South Roman Baths - Colonnaded Courtyards
Flanking the South Roman Baths of Bosra are two open courtyards said to belong to the Baths complex. The courtyards are identical in size and were surrounded by a colonnaded portico with Ionic columns similar to those seen along the Decumanus Maximus of the city. Seen in the...
Bosra Cham Palace
2 Reviews and 5 Opinions Bosra only has one hotel option, the Bosra Cham Palace Hotel. It is part of the state-owned 'luxury'...
Getting to Bosra
Bosra lies in a fairly remote area in southern Syria, but it can be reached by road easily from Damascus or Amman. Bus routes reach Bosra from Damascus, but if you could arrange for your own transportation, then combining nearby towns on the same visit would be much easier....
Damascus to Busra Bus
There's a bus that leaves daily for Busra from Damascus. This is a local bus that your hotel can provide details for. It will make several stops along the way, and it's not particularly fast. Nor is it too slow to worry about. One will pass vistas of Mt. Hermon along the...
Living among the ruins
Bosra's position on the Damascus-Mecca pilgrimage route had ensured its continued prosperity for centuries after the Arab conquest. However, Mongol threat and subsequent devastation of Syria by Tamerlane in 1401 forced the pilgrimage route to be diverted west, away from Bosra, where the defences were better. Thus, the city began a long period of decline during which the entire region and its ancient settlements were abandoned and mostly depopulated. It was not until the middle of the 19th century, when the Druze community escaping conflict in Mount Lebanon resettled in the Hauran region. They found in Bosra well-preserved ancient structures ready to be inhabited or dismantled for use as building materials. Unfortunately, this period resulted in the greatest destruction to the ancient monuments of Bosra, but it allowed the refugees to recreate a traditional lifestyle in total harmony with the ruins. Many of these simple 19th century dwellings remain inhabited and unaltered to the present day and offer a rather striking insight into a harmonious coexistence with the Roman city. In recent decades, the government has been slowly relocating the inhabitants to the modern part of Bosra to allow excavation and reconstruction of the ruins. While it will take a long time, eventually, all of these houses will be dismantled and more of Bosra will be revealed and reconstructed turning it into an archaeological park. Until then, locals will continue to bring life to the ruins and to present a fascinating juxtaposition of 19th century lifestyle amid ancient structures.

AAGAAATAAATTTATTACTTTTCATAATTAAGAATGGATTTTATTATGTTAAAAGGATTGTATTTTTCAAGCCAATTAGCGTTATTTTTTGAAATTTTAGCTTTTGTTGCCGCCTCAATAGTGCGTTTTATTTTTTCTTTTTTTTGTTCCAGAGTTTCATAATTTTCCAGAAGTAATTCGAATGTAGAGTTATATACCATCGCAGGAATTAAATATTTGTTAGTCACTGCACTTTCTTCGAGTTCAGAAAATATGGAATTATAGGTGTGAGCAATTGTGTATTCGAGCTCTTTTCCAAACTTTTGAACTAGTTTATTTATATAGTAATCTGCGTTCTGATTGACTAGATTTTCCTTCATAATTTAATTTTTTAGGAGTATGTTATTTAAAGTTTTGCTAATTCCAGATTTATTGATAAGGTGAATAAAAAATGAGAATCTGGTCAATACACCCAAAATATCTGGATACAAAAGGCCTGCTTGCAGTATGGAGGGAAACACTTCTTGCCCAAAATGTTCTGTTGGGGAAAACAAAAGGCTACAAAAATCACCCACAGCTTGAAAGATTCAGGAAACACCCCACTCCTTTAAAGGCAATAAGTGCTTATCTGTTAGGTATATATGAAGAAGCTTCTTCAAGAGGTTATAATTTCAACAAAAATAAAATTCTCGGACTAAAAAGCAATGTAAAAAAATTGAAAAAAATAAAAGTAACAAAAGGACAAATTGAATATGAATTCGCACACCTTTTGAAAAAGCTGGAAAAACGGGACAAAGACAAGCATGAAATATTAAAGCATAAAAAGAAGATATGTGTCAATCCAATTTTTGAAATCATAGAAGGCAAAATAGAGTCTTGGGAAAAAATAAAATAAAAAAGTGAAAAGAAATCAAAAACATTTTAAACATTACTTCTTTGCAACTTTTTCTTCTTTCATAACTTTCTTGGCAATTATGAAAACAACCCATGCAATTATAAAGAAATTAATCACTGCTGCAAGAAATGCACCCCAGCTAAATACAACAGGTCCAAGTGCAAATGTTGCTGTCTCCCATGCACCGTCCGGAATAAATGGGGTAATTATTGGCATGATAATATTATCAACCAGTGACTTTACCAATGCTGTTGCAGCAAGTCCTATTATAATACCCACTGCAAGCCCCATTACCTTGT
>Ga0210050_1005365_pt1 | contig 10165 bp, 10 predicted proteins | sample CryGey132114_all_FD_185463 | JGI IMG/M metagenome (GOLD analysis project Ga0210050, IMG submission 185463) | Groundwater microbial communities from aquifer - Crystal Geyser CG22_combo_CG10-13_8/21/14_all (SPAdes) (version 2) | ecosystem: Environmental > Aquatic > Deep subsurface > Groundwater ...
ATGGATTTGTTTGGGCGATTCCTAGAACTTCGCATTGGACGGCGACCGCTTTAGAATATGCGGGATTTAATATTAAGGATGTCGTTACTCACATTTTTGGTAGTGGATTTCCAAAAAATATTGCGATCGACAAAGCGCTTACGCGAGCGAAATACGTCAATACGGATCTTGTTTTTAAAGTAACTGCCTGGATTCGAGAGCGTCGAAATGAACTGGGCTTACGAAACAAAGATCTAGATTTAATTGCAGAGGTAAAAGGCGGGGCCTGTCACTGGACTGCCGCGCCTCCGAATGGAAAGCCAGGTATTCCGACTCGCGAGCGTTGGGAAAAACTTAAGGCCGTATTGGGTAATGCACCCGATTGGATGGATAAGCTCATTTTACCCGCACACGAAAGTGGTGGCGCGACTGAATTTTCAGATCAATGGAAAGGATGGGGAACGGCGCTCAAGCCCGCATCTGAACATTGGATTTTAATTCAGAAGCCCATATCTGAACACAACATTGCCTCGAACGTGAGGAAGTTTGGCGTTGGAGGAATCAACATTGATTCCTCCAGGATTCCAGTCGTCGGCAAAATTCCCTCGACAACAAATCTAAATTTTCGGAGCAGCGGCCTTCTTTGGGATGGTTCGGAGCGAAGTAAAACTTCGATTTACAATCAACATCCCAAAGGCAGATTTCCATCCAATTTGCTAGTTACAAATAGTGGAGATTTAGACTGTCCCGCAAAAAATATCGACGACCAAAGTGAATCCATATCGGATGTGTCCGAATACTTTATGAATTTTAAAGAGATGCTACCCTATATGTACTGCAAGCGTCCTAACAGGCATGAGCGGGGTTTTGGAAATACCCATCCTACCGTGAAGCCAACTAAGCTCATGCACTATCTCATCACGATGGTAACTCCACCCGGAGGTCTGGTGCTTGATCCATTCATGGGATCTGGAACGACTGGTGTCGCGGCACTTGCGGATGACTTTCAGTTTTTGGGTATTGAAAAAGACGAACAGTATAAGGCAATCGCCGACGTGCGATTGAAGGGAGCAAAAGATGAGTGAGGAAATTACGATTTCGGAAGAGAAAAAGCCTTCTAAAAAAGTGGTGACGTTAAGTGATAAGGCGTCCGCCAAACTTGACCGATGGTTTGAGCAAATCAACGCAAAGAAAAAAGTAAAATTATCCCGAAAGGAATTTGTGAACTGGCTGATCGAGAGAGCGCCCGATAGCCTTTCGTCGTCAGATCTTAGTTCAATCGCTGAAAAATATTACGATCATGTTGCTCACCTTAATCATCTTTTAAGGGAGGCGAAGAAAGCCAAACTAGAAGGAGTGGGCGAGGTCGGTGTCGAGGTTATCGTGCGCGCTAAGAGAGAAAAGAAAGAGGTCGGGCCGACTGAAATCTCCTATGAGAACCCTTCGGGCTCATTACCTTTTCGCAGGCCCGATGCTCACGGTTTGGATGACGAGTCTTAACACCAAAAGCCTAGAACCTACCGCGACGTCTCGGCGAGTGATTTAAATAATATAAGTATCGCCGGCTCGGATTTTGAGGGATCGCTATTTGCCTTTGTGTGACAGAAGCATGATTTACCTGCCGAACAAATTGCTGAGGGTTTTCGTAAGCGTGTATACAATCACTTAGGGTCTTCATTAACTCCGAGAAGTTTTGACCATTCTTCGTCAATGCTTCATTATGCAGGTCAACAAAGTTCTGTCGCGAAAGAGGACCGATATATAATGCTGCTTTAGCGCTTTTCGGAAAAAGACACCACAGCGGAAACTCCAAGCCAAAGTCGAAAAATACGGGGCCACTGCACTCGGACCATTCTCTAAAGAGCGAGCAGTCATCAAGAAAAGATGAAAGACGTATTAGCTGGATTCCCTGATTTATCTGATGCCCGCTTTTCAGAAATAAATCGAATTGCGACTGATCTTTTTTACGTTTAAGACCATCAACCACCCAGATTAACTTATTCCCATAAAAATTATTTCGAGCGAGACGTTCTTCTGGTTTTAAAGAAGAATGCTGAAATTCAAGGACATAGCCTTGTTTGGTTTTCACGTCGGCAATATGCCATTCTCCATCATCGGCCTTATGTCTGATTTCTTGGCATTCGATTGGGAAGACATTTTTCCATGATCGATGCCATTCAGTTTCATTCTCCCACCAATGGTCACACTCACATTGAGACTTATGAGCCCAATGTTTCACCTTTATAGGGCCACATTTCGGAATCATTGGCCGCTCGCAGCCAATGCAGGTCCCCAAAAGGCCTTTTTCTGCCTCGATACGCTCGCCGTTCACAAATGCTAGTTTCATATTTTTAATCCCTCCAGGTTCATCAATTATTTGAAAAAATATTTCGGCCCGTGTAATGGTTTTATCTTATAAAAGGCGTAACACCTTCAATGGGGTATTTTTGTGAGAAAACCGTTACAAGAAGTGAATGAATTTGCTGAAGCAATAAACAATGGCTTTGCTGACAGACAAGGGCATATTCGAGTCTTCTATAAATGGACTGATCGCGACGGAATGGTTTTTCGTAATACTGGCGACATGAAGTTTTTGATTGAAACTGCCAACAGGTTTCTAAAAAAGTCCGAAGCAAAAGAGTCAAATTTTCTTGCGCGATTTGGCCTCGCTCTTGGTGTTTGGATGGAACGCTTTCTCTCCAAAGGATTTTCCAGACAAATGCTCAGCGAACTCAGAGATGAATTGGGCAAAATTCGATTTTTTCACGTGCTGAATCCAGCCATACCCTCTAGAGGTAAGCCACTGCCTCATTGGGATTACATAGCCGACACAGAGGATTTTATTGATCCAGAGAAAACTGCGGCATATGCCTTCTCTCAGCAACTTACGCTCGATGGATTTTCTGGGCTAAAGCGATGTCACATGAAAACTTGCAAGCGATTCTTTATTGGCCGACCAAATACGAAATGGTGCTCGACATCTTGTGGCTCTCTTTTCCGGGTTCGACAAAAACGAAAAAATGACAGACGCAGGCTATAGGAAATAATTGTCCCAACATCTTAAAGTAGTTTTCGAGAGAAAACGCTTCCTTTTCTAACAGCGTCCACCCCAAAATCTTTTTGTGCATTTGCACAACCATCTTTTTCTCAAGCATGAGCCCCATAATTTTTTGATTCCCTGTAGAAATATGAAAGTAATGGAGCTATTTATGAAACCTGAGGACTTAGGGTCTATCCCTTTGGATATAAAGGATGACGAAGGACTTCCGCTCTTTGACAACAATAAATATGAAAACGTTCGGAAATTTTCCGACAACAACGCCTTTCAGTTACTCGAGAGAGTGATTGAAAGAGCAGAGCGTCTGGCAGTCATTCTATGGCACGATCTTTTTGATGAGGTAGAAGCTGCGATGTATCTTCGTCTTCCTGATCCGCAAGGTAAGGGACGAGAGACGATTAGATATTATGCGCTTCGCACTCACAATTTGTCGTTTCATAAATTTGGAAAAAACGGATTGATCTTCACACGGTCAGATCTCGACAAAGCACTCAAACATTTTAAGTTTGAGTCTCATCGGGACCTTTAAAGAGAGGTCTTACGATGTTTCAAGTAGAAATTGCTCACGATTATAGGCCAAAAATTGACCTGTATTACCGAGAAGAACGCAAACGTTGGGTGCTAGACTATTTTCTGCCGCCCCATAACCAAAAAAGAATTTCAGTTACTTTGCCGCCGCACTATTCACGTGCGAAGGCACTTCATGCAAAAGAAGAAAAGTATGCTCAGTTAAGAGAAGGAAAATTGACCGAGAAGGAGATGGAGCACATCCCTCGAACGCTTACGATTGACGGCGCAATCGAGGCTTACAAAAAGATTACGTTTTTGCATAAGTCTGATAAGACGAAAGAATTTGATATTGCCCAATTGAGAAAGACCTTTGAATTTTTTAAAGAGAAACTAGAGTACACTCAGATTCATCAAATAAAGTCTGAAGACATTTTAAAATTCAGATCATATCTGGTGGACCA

Updated Mar 23, 2011
- Related to:
- Historical Travel
The Hauran - Auranitis
Bosra lies at the southern end of the fertile region of Hauran, dominated to the west by the gentle sloping 1800-metre Jebel al-Arab peak. The area's volcanic soil and good winter rains have turned it into an agricultural region since ancient times. In fact, the Hauran, Graeco-Roman Auranitis, was one of the breadbaskets of the Roman Empire, but unfortunately, the depopulation of the region after Mongol invasions led to a severe decline in agricultural productivity, hence the soil too. This was coupled with a drop in water tables, accelerated in modern times by the mismanagement of water resources. Still, throughout this countryside, farms stretch as far as the eye can see, which makes it a pleasant place to drive around. In addition, the region is dotted with numerous ancient towns with well-preserved Roman ruins, such as Shahba and Qanawat.The attached photos show farms in the immediate vicinity of Bosra.
Updated Mar 25, 2011
References & Recommended Reading
Favorite thing: Below are references and recommended reading:
Syria - A Historical and Cultural Guide, by Warwick Ball
Monuments of Syria - An Historical Guide, by Ross Burns
Syria - A Selection of Reports, by Carol Miller
Rome in the East, The Transformation of an Empire, by Warwick Ball
Syrie - Guides Bleus, Hachette
Written Mar 21, 2011